Life inside in quarantine.
I’ve had a lot of friends and family asking about how quarantine and COVID-19 have been affecting me, my exchange and in Chile, and so I thought I would write a more in-depth response.
Currently, the situation here isn’t looking too good, if I’m perfectly honest. As of today, 17th of May, 2020, there were 2353 new cases of COVID-19 in the entirety of Chile, which compared to Australia’s 9 reported new cases, is a lot, to say the least. Overall, there have been 43 781 positive cases of COVID-19 in Chile, and a total of 450 deaths. Again, to compare that to Australia’s 7045 confirmed cases and 98 deaths, its quite a difference. I think right now (or at least I’m hoping) that we’re currently in the peak of it all, but I’m not really sure. It’s very hard to predict when the peak will be or when it will all pass, so we’re all just taking it day by day and week by week.
About a week ago, my commune (kind of like a suburb?) went into complete lockdown quarantine, and as of last Friday, the entirety of Santiago is under quarantine as well. Other regions of Chile are under quarantine as well, and a nation-wide quarantine is expected to be enforced soon enough.
Quarantine here means that you can only leave your house if you have permission from Los Carabineros (the police), and you can get that permission online. There is a limit from how many times you can get that permission for in a week (its twice a week for things like grocery shopping, and I’m not sure how it works if you need to go to work), and when you are outside, you must carry that permission slip with you, along with your ID, and be wearing a mask. A lot of the time as well, there is a time limit on how long you can be outside for, for example, 30 minutes to walk the dog or something along the lines of that. If you’re found to be outside without permission or expired permission, you face a penalty, which is most likely a hefty fine, but you could also be arrested (as far as I understand).
There is also a nationwide Toca de Queda (mandated curfew) from 22:00 – 05:00 every day, where you are not allowed to be outside at all unless it’s an emergency, such as going to the hospital. The same fine/penalty is in place for breaking this curfew, and there is a heavy police presence on the streets, not just during the curfew, to enforce this.
There are very few flights going in or out of Chile right now, and there is a 14-day mandatory quarantine from anyone entering the country, much like there is in Aus right now as well.
This all sounds very scary, and I’m not going to lie, it is a bit. This entire pandemic is scary for everyone across the globe, and it’s certainly not something I was particularly prepared for when I entered exchange. However, my day to day life doesn’t really face a lot of the scary stuff that I’ve mentioned.
Right now, it’s coming up to about two and a half months that my family and I have been in self-imposed isolation, and I have almost not left the front door. I have been out with my host parents to buy bread maybe once or twice, however, this wasn’t very much more than walking across the street to the bakery to buy it. My host parents go out once a week or so to buy the groceries, and my host siblings and I don’t go with them.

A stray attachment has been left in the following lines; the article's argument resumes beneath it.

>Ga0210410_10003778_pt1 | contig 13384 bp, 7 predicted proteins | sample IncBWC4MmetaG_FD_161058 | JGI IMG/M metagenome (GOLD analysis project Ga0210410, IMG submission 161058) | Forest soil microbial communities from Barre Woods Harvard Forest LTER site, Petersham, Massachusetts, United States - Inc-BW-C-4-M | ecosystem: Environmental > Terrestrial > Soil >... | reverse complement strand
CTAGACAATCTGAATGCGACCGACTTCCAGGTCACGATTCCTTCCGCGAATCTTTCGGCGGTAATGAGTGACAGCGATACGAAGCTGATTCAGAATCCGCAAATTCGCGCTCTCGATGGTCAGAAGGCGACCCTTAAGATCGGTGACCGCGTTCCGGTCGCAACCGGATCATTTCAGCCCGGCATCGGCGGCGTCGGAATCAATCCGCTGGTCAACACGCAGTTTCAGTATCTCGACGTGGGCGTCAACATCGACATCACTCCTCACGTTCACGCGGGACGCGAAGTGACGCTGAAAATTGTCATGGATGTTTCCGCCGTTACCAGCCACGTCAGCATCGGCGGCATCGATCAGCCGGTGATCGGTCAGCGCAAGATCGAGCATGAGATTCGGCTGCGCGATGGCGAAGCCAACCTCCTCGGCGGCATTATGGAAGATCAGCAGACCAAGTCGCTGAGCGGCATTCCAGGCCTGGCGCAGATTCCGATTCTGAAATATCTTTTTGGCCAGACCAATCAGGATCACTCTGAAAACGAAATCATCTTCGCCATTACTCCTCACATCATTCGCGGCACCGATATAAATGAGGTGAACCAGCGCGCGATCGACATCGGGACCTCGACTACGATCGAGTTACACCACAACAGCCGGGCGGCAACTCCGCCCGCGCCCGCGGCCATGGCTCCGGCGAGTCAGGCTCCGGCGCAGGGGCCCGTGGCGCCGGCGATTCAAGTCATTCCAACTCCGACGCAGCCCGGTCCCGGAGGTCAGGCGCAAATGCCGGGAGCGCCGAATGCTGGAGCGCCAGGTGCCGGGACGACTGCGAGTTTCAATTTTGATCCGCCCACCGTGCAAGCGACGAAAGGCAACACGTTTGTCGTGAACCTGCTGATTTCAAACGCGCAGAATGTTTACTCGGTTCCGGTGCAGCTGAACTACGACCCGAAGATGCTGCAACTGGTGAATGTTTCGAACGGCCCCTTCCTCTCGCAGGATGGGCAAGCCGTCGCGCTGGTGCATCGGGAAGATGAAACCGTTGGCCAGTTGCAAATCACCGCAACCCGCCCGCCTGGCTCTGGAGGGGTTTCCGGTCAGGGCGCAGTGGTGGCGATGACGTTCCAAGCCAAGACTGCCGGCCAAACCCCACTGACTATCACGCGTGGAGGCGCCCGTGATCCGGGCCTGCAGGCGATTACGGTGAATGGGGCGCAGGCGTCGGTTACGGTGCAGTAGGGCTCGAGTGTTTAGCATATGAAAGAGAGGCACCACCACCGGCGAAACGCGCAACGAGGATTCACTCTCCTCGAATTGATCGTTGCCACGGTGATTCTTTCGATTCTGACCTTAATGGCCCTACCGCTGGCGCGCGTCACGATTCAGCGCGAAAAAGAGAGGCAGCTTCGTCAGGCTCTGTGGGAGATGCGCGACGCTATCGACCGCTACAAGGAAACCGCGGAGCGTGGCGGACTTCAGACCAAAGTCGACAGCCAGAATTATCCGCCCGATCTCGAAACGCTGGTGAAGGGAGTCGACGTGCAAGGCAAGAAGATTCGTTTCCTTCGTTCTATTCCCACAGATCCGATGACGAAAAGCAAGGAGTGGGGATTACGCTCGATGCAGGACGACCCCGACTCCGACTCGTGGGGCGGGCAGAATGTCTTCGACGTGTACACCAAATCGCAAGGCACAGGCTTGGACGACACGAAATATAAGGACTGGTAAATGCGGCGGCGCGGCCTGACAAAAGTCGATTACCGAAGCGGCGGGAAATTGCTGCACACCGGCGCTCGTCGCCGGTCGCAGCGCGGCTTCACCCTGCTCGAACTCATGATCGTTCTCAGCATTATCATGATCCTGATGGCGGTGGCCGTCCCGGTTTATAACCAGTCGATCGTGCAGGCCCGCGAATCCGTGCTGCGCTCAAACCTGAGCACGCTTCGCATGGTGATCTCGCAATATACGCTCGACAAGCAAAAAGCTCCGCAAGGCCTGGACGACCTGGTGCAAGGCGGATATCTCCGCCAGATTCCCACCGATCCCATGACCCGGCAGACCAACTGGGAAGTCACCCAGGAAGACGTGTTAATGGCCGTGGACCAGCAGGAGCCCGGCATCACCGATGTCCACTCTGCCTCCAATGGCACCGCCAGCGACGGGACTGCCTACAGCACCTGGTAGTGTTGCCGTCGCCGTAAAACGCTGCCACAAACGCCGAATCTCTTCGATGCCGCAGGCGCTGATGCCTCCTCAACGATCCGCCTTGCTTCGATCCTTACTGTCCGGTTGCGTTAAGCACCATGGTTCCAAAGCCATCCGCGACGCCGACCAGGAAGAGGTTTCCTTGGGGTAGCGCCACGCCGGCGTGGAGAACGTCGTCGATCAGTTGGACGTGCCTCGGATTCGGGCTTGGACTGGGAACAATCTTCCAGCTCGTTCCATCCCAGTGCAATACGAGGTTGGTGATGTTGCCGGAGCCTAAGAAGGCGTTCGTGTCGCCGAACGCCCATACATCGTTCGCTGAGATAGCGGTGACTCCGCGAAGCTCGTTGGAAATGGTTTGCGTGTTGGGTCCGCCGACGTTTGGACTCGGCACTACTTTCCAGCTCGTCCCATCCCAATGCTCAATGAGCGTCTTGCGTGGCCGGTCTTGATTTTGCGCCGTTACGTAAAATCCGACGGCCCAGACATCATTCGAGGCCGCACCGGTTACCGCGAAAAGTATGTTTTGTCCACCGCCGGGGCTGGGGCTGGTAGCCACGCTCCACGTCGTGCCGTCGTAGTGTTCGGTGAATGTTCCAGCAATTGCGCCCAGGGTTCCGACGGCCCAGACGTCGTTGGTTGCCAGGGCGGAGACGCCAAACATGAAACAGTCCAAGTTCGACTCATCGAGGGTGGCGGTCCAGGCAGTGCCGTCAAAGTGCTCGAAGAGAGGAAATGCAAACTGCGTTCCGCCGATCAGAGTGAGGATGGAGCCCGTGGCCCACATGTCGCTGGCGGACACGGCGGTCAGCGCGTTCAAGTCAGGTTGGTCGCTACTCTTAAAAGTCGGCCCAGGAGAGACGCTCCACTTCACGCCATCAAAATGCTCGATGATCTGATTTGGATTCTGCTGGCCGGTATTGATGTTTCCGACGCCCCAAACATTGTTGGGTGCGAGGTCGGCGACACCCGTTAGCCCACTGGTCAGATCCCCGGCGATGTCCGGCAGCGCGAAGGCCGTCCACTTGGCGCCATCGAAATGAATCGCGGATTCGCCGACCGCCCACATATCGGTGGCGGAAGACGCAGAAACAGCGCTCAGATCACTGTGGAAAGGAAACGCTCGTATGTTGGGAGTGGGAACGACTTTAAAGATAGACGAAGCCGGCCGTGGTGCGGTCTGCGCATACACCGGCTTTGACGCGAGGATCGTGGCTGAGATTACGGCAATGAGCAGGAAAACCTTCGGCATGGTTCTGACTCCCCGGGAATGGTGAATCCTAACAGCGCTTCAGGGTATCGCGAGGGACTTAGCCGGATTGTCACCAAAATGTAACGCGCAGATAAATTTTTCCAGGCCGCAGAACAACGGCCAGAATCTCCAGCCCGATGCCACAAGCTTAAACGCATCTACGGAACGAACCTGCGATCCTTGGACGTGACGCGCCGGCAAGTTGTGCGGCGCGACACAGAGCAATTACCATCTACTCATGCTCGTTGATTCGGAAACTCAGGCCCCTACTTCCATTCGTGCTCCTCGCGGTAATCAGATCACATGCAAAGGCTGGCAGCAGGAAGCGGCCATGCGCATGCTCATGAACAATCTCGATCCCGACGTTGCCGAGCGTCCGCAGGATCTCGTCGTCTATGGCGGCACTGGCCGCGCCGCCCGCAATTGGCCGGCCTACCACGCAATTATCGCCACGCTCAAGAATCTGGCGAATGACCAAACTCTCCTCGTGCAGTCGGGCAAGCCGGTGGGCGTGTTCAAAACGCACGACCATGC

Because I haven’t really left the house, I can’t give you a very good picture of what the outside looks like. From what I’ve been told by my host parents, everyone outside has masks on, and there are lines at the local supermarket to get in, with officials controlling how many people are in the store, and everyone has to sanitise their hands and get their temperatures measured before they enter.
Generally, I spend my weekdays in online classes with Zoom calls and attempting to do the school work. Social media has been amazing to keep in contact with friends, not just from Australia, but also my chilenxs here as well, and so I’ve been messaging and video calling a lot of people as well. To keep busy, I’ve been baking a lot, like a lot of people, and my host family are very pleased to have a few extra sweet treats. I’m doing quite alright, if not a bit bored and missing going out with my friends here, but that’s normal in the current situation we are in.
During la cuarentena (quarantine but in Español so it’s cooler), I’ve been a part of Zoom meetings with both my sponsor club, The Rotary Club of Turramurra, and my host club and district, Rotary Club Peñalolén Cordillera and Distrito 4340. I would like to take this opportunity again to thank both districts and clubs for their support during this time, and it was great to be a part of the meetings. Gracias a todos y un abrazo!
I think I’ve answered most of what people have been asking about, but if there are any other questions, feel free to comment them on this post and I might make another blog post answering them. I wish for you all to be happy and healthy, and to have a good day! Chao!